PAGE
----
• Refuse to let it hold you back : No matter how much you feel like you don’t belong, don’t let that stop you from pursuing your goals. Keep going and refuse to be stopped.

A Personal Note

Remember that if you are feeling like an impostor, it means you have some degree of success in your life that you are attributing to luck. Try instead to turn that feeling into one of gratitude. Look at what you have accomplished in your life and be grateful.

Don’t be crippled by your fear of being found out. Instead, lean into that feeling and get at its roots. Let your guard down and let others see the real you. If you’ve done all these things and still feel like your feeling of being an impostor is holding you back, it is important to speak to a mental health professional.

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Nutrition: An Essential Ingredient For A Healthy Mind

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Representational Image

Note : This article is neither written or owned by Bombay Ficus. It is written by Kripa Jalan and Sharang Shah and published here.

Globally, massive strides have been made in the last few decades to improve both the quality of and access to healthcare, but this progress has been lopsided. While certain forms of healthcare such as maternal and child healthcare have greatly improved, others such as mental healthcare play laggard in achieving SDG coverage targets.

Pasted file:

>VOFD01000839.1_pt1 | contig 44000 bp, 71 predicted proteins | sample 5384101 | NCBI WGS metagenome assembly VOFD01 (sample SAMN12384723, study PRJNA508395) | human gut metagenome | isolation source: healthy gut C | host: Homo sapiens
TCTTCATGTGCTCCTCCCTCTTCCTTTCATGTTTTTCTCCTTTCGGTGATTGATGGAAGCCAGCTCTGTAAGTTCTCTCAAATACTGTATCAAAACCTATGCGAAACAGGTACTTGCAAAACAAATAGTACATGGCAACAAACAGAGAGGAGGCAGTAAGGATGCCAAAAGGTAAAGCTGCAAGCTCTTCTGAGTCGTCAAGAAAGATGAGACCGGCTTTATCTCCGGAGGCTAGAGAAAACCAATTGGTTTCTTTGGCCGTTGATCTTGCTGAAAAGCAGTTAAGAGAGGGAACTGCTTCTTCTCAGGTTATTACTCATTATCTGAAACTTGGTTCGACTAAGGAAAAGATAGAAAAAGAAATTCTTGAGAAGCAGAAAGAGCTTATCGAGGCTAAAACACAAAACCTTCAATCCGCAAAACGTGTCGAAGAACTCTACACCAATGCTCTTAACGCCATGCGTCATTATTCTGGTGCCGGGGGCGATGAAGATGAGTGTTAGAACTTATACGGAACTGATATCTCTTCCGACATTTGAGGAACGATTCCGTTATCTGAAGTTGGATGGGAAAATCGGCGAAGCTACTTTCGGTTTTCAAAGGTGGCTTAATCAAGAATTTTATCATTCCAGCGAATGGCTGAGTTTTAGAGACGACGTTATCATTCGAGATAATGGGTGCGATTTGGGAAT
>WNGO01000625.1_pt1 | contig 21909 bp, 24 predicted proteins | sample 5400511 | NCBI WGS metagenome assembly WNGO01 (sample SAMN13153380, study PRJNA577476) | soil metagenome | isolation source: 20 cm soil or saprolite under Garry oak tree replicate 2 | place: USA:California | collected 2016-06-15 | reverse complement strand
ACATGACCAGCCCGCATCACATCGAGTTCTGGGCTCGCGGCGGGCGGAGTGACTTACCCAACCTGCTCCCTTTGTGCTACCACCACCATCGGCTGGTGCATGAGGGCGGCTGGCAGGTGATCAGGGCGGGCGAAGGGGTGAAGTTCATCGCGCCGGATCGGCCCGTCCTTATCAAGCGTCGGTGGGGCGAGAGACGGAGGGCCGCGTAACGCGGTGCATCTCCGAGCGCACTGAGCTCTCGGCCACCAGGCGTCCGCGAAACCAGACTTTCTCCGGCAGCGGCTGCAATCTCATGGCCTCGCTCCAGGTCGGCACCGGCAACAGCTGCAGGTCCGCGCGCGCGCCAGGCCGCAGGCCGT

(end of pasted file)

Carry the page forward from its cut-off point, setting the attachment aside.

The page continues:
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The WHO estimates that 25% of the world suffers or will suffer from a mental health issue at some point in their life . Closer to home, the National Mental Health Survey 2015-16 revealed that nearly 15% India adults need active intervention for one or more mental health issues and one in 20 Indians suffers from depression. It is estimated that in 2012, India had over 258,000 suicides, with the age-group of 15-49 years being most affected. Covid-19 has only ended up exacerbating the already grim situation.

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India was already not equipped to handle the initial case load; let alone the additional increased burden of the pandemic. The ideal psychiatrist to population ratio is about 1:8,000 to 10,000. According to estimates by professionals, in India, there is only one psychiatrist for every 2-lakh people. The shortfalls for other mental health professionals is also staggering: the need of Clinical Psychologists is 20,000 and there are only 1,000 available; for Psychiatric Social Workers, the requirement is 35,000, but only 900 are available, for Psychiatric Nurses, we need 30,000 and only 1500 are available.